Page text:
How To Give Your Business Analyst Job Search A Boost
Looking for a new business analyst job or a new business analyst career is not particularly exciting. It’s even less exciting when you are transitioning from a university or a different career into a field like Business Analysis. However, the flip side of this is that when you do land that new business analyst job, you’ll be on your way to an exciting new career, more personal growth and fulfillment and hopefully a lot more income too. Whether you are a seasoned business analyst looking for a new and exciting position, or you have a newly minted business analyst education, you will need a lot of focus and preparation to get yourself the job and salary you want. The key is to give the right impression, shine the spotlight on your business analyst skills and convince the recruiters and that you’re the right person for the job.
Your Cover Letter Is Key To Landing The Next Business Analyst Job
The cover letter you include with your resume is the first thing about you that will be read, noticed and analyzed by potential recruiters, employers and hiring managers.
Some job seekers assume that their job search starts with their resume or the business analyst job interview. Boy, are they so wrong! The process of actively soliciting a business analyst job actually starts with the cover letter and here is why:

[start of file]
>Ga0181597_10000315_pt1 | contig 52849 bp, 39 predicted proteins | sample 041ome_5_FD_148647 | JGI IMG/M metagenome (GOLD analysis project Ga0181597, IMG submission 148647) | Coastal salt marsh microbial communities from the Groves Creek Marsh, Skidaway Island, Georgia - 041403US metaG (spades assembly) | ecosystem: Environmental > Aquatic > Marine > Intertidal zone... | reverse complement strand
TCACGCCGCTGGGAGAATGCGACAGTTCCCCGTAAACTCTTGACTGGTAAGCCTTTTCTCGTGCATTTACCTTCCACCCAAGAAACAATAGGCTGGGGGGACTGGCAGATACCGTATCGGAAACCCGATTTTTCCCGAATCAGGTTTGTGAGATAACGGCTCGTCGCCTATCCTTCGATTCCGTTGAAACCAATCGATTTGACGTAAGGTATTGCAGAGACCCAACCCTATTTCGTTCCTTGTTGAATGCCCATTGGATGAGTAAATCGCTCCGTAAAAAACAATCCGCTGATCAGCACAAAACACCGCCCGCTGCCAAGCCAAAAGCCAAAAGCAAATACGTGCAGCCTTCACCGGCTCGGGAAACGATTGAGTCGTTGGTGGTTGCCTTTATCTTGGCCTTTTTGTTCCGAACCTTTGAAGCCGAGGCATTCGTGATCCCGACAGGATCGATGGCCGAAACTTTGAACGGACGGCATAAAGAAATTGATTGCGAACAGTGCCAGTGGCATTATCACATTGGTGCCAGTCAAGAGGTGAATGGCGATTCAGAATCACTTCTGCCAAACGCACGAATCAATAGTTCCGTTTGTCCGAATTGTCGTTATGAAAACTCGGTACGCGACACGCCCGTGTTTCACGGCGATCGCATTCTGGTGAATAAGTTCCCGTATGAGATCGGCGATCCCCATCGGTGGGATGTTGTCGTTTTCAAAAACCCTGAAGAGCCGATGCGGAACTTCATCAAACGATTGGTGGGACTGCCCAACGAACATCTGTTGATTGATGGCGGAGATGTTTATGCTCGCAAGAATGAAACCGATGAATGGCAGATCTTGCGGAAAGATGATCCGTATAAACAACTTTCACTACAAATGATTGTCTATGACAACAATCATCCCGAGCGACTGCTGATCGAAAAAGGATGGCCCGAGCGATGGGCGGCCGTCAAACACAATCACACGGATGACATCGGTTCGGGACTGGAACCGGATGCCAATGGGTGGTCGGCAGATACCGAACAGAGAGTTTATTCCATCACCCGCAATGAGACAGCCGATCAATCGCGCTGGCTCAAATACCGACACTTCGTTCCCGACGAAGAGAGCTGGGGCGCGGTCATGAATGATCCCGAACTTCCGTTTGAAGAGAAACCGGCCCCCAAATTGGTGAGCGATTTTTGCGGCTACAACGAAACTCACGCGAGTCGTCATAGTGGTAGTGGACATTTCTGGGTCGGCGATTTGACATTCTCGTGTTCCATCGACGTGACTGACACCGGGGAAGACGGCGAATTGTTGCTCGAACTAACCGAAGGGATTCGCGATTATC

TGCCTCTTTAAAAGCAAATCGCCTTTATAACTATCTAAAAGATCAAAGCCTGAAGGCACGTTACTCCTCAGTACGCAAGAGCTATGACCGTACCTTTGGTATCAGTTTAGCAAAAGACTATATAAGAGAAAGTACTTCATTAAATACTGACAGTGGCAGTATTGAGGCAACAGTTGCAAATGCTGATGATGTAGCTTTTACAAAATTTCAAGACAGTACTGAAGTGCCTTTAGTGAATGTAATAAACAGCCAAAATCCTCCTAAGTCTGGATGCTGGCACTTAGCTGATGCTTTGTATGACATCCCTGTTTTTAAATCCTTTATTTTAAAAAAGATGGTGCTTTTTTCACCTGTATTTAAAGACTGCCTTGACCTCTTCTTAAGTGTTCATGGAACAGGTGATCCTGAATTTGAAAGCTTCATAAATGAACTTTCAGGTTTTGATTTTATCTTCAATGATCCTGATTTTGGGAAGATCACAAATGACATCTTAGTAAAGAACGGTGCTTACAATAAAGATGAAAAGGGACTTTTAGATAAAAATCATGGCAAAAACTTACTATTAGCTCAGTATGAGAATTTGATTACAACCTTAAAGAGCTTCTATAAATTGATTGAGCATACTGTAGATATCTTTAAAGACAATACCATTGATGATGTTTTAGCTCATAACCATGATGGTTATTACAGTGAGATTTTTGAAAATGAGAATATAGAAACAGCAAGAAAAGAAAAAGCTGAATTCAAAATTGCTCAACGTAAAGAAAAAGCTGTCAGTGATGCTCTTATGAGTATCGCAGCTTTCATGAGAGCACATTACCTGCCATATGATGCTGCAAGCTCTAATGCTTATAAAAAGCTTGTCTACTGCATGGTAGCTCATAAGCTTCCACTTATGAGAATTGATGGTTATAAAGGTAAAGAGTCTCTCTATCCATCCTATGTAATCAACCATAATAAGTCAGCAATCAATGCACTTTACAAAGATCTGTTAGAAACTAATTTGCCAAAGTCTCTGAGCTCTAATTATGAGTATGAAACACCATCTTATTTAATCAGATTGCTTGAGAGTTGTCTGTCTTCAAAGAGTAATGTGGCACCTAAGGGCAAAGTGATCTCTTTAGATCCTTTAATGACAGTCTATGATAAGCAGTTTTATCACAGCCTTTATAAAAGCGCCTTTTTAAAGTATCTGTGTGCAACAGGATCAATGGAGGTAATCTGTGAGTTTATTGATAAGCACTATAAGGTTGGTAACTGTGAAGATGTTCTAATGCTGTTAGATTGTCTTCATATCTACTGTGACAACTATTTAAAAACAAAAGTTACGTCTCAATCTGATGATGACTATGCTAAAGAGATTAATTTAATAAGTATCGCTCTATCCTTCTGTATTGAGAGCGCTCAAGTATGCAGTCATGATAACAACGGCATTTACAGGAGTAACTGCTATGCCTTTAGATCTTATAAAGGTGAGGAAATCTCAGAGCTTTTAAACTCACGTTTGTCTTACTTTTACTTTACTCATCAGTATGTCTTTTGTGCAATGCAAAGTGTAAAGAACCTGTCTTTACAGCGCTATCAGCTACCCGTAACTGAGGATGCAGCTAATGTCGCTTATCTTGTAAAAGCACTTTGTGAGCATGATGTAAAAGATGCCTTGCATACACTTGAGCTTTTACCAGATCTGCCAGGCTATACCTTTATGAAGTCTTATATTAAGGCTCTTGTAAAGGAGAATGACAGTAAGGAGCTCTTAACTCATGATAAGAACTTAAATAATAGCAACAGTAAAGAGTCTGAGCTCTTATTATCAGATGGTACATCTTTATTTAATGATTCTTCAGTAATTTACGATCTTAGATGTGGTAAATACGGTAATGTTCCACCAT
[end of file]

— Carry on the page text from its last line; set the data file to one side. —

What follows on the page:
Before you are scheduled for an interview or have your resume read by a hiring manager, the cover letter attached to your resume has to be read first. Whether you send in your resume by email, fax or snail mail, you have to include a cover letter with your job solicitation or application.
Now human resource departments receive a good number of resumes for any business analyst job position that they post and because of it, they will review your cover letter and only proceed to read the rest of your resume if your cover letter draws them in. This is exactly the reason why you must prepare a really good cover letter for your next business analyst job search.
The way hiring managers or staffing firms handle business analyst job seekers is similar to the way you search for information on the internet.
Typically when you search for information on the internet, you end your information search as soon as you find a high quality site that provides all the answers you are looking for. You will probably quickly narrow your focus to a few websites out of the several websites listed on the search results page. Now, picture a potential employer sifting through a pile of resumes in their inbox or mail folder. They will quickly also select few resumes out of the pile of resumes available based on the cover letter attached to the resume.
So, do not make the mistake of neglecting your cover letter or focusing all of your attention on your resume, give it the attention it deserves!
Use a Cover Letter to Overcome Hiring Objections
Using a cover letter presents you with an opportunity to set yourself apart from the other candidates who may have similar business analyst training and education. If you have no previous experience, your cover letter is your chance to give the manager the rationale to consider you for the job anyway. In your cover letter you can focus on your most attractive qualities that would otherwise have gotten lost in the many points on your resume. Your cover letter is your chance to maximize that favorable first impression. Now that you know just how important your cover letter is to landing your next business analyst job, you also know that the days of writing one cover letter and reusing it for every business you apply are gone.